Carmen was a young white girl before she was a young black girl. She was having (lots of) sex with her boyfriend Griffin in both states.
She likes that he knew her when she was white, because as she moves out of school and into the working world, as she collects new experiences like trading cards, the people who know her have always known her to be black.
And of course that comes with many suppositions and prejudices, which Carmen can cite rigorously because she used to possess and promote many of them as a privileged white girl with perfect blonde hair and all the best shades of lipstick.
So those who meet Carmen later in her life only see one side of her.
And sometimes all they see is the colour of her skin.
Moon Honey is an ideal vehicle to explore the sticky and convoluted territory of racism, and Suzette Mayr’s penchant for transformative tales was solidly afoot even in this first novel.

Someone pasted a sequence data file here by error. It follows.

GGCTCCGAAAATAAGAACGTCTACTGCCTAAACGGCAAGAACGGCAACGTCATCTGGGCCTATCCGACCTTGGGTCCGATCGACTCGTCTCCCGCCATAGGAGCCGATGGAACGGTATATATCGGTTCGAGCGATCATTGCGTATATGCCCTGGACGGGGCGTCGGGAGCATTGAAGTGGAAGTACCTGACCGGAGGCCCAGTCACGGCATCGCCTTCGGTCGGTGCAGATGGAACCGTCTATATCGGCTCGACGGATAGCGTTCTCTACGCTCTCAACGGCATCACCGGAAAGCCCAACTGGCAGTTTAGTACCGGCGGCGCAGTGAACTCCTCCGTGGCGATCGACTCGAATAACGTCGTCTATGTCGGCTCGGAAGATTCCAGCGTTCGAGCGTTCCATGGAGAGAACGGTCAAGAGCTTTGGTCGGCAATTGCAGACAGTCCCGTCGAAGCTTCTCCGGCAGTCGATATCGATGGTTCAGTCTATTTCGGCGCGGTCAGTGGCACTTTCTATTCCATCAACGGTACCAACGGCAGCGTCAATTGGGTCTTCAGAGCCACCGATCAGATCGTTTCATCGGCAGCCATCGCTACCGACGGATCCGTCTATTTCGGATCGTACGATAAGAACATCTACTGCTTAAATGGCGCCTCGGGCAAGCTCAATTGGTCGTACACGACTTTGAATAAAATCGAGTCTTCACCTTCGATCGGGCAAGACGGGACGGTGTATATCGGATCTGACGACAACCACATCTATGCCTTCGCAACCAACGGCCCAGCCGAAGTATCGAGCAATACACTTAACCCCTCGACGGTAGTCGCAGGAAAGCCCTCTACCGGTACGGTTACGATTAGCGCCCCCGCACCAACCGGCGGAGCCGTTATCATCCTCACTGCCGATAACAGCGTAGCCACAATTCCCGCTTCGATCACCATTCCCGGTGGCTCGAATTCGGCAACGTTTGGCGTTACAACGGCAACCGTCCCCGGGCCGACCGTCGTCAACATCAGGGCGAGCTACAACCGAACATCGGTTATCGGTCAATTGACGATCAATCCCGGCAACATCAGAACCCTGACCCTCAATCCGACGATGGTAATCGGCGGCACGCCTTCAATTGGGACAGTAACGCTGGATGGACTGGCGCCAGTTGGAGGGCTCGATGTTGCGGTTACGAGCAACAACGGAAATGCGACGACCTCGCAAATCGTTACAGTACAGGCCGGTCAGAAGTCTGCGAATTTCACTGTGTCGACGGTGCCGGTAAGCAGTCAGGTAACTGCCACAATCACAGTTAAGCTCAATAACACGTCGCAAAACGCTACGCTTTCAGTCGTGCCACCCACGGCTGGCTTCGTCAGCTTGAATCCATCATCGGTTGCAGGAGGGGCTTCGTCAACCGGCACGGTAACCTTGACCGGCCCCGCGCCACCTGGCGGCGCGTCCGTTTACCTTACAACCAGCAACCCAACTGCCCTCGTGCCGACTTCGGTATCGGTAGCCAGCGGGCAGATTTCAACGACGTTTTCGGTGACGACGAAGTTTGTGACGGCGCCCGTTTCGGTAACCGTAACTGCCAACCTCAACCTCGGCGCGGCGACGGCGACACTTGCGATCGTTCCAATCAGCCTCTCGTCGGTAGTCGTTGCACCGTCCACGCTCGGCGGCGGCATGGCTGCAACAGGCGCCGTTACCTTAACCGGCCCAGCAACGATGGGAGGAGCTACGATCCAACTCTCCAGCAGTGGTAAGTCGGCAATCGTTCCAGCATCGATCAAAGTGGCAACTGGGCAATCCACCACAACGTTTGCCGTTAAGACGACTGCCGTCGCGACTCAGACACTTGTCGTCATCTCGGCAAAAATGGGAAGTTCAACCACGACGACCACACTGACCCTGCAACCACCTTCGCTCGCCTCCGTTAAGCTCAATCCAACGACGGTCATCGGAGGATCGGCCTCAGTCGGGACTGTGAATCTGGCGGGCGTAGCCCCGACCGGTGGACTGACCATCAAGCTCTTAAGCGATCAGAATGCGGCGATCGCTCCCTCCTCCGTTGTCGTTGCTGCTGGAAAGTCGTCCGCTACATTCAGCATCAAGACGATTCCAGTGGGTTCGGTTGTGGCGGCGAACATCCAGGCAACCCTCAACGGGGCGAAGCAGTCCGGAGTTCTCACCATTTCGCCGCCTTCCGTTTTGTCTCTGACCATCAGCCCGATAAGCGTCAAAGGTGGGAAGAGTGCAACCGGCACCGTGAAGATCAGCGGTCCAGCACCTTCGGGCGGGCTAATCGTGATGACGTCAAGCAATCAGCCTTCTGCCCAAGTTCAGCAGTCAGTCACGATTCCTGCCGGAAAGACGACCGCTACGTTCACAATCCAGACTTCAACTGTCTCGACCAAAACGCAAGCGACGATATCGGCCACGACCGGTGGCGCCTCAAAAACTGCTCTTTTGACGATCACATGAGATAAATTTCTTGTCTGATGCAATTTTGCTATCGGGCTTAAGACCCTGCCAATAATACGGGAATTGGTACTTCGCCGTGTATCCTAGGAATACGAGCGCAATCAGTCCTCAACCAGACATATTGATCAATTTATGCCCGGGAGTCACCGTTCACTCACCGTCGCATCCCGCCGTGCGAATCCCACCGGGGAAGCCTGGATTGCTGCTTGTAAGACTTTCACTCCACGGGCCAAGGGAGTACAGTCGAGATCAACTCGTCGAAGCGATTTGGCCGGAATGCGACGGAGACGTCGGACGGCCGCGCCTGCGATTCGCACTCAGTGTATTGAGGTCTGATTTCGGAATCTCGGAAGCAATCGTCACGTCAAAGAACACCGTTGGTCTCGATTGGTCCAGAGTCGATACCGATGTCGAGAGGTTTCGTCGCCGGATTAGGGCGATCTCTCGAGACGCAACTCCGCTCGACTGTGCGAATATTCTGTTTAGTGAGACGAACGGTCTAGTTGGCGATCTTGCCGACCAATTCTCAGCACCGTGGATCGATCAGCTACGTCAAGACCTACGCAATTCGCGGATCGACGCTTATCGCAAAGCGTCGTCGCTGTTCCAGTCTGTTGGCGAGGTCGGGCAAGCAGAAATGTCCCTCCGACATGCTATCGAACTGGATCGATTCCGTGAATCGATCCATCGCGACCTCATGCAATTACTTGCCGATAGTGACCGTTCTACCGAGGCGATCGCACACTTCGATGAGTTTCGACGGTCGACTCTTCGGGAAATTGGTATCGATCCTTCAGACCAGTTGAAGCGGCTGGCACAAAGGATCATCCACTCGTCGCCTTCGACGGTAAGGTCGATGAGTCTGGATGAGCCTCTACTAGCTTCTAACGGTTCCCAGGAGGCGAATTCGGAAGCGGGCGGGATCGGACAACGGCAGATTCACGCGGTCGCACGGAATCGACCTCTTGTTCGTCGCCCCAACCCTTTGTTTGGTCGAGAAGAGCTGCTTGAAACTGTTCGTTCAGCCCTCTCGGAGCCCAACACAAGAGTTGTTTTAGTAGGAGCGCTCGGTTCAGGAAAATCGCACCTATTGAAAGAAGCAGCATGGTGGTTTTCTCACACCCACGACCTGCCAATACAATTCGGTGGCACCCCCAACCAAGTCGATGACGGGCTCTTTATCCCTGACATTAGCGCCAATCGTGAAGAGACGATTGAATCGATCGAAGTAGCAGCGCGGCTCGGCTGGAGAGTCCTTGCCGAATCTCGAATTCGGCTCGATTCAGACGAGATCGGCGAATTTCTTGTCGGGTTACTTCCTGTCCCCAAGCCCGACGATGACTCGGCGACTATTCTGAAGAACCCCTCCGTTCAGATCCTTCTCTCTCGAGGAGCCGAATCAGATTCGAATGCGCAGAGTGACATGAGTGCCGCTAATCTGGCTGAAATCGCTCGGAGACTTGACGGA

Carmen’s transformation unfolds in standard text, but the novel is punctuated with italicized passages detailing other dramatic changes which characters experience.
But just as remarkable are the glimpses into characters’ pasts, so that even the seemingly unsympathetic characters are shown a degree of understanding that readers might not have afforded them based on first impressions. S
o that readers, too, can allow their ideas about the story to transform.